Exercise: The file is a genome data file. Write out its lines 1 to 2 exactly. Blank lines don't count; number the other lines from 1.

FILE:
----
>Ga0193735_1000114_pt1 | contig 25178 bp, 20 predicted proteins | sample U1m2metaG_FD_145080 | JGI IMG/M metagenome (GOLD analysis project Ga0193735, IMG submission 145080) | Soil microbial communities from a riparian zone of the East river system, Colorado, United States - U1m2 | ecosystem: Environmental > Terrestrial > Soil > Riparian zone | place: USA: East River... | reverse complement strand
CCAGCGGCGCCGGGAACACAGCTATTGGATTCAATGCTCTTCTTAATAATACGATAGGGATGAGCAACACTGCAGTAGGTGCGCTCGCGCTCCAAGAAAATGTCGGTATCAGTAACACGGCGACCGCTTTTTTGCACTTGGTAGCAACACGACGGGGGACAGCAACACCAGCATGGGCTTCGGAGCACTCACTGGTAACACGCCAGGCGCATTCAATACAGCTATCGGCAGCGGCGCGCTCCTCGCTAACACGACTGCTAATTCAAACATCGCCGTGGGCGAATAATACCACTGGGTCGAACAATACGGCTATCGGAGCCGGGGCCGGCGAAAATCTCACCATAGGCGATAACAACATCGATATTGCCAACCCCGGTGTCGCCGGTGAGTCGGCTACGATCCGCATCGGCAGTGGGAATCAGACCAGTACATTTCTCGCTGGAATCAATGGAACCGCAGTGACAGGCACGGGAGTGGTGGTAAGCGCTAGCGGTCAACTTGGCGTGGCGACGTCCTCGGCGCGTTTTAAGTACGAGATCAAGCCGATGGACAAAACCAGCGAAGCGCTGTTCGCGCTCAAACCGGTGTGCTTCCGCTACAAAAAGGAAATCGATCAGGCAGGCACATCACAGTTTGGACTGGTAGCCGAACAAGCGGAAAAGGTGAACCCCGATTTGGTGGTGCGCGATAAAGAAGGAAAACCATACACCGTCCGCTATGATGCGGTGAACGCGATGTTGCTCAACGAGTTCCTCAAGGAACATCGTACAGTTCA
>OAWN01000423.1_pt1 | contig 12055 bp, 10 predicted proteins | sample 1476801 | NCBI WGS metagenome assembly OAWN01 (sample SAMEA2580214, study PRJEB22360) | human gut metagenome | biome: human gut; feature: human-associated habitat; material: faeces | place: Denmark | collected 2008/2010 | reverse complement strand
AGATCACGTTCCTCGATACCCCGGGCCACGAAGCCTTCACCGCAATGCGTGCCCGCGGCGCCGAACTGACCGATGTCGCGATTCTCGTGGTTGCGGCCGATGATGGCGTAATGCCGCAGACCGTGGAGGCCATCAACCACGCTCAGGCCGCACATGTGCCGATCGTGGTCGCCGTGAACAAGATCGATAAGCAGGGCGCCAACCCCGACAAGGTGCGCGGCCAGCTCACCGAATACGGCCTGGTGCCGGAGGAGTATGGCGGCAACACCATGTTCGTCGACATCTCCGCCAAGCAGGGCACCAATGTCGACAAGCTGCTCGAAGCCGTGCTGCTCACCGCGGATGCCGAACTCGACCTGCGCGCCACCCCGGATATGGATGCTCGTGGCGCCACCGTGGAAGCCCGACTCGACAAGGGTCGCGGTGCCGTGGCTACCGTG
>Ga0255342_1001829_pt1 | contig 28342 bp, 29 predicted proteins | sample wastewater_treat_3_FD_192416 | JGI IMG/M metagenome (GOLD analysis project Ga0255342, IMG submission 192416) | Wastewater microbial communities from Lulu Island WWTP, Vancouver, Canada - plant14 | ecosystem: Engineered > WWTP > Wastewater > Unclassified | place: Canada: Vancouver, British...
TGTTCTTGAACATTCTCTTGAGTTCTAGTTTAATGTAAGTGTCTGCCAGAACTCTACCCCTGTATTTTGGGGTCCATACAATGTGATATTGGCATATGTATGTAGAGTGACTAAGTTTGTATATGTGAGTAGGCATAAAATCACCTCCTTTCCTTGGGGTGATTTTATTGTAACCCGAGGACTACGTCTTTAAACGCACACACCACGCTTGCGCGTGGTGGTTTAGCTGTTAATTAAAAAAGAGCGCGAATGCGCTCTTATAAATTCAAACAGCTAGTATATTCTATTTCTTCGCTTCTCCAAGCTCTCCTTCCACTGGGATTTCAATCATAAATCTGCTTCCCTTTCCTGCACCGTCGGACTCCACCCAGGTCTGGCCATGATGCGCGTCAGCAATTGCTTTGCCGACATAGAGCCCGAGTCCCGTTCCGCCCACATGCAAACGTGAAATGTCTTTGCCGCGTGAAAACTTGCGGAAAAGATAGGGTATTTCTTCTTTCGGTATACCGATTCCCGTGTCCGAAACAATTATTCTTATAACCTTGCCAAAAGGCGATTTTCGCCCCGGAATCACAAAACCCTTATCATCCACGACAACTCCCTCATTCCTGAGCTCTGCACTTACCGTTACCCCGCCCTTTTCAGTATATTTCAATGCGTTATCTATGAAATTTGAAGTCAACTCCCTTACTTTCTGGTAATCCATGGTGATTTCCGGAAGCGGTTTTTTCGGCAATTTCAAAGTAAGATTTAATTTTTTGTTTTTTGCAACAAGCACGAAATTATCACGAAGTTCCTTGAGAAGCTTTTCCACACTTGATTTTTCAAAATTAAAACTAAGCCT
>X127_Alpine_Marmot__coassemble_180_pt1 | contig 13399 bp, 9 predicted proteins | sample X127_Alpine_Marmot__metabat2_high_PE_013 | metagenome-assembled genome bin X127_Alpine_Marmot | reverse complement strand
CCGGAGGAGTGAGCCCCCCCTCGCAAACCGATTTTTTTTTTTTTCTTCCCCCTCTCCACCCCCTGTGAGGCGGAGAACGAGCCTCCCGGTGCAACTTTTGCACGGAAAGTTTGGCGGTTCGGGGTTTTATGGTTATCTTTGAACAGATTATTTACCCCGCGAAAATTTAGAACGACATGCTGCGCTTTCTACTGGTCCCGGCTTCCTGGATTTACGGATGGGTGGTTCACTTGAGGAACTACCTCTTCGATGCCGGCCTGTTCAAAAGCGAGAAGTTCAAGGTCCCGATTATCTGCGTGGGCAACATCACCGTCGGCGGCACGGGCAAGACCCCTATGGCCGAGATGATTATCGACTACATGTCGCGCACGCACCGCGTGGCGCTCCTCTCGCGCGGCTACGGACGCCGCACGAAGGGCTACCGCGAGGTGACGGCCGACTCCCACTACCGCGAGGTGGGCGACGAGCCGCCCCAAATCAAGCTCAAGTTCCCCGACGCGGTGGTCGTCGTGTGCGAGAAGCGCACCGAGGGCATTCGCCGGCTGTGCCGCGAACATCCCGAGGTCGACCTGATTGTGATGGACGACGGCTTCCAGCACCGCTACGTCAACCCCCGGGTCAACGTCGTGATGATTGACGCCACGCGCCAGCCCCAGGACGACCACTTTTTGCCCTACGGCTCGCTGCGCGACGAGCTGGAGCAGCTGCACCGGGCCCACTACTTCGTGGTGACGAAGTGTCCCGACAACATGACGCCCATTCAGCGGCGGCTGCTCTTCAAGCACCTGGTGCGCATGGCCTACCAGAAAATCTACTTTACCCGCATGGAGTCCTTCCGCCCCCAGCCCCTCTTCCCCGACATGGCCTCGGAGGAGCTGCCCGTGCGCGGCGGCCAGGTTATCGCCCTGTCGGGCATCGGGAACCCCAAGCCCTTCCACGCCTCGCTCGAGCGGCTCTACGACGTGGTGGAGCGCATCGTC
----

>Ga0193735_1000114_pt1 | contig 25178 bp, 20 predicted proteins | sample U1m2metaG_FD_145080 | JGI IMG/M metagenome (GOLD analysis project Ga0193735, IMG submission 145080) | Soil microbial communities from a riparian zone of the East river system, Colorado, United States - U1m2 | ecosystem: Environmental > Terrestrial > Soil > Riparian zone | place: USA: East River... | reverse complement strand
CCAGCGGCGCCGGGAACACAGCTATTGGATTCAATGCTCTTCTTAATAATACGATAGGGATGAGCAACACTGCAGTAGGTGCGCTCGCGCTCCAAGAAAATGTCGGTATCAGTAACACGGCGACCGCTTTTTTGCACTTGGTAGCAACACGACGGGGGACAGCAACACCAGCATGGGCTTCGGAGCACTCACTGGTAACACGCCAGGCGCATTCAATACAGCTATCGGCAGCGGCGCGCTCCTCGCTAACACGACTGCTAATTCAAACATCGCCGTGGGCGAATAATACCACTGGGTCGAACAATACGGCTATCGGAGCCGGGGCCGGCGAAAATCTCACCATAGGCGATAACAACATCGATATTGCCAACCCCGGTGTCGCCGGTGAGTCGGCTACGATCCGCATCGGCAGTGGGAATCAGACCAGTACATTTCTCGCTGGAATCAATGGAACCGCAGTGACAGGCACGGGAGTGGTGGTAAGCGCTAGCGGTCAACTTGGCGTGGCGACGTCCTCGGCGCGTTTTAAGTACGAGATCAAGCCGATGGACAAAACCAGCGAAGCGCTGTTCGCGCTCAAACCGGTGTGCTTCCGCTACAAAAAGGAAATCGATCAGGCAGGCACATCACAGTTTGGACTGGTAGCCGAACAAGCGGAAAAGGTGAACCCCGATTTGGTGGTGCGCGATAAAGAAGGAAAACCATACACCGTCCGCTATGATGCGGTGAACGCGATGTTGCTCAACGAGTTCCTCAAGGAACATCGTACAGTTCA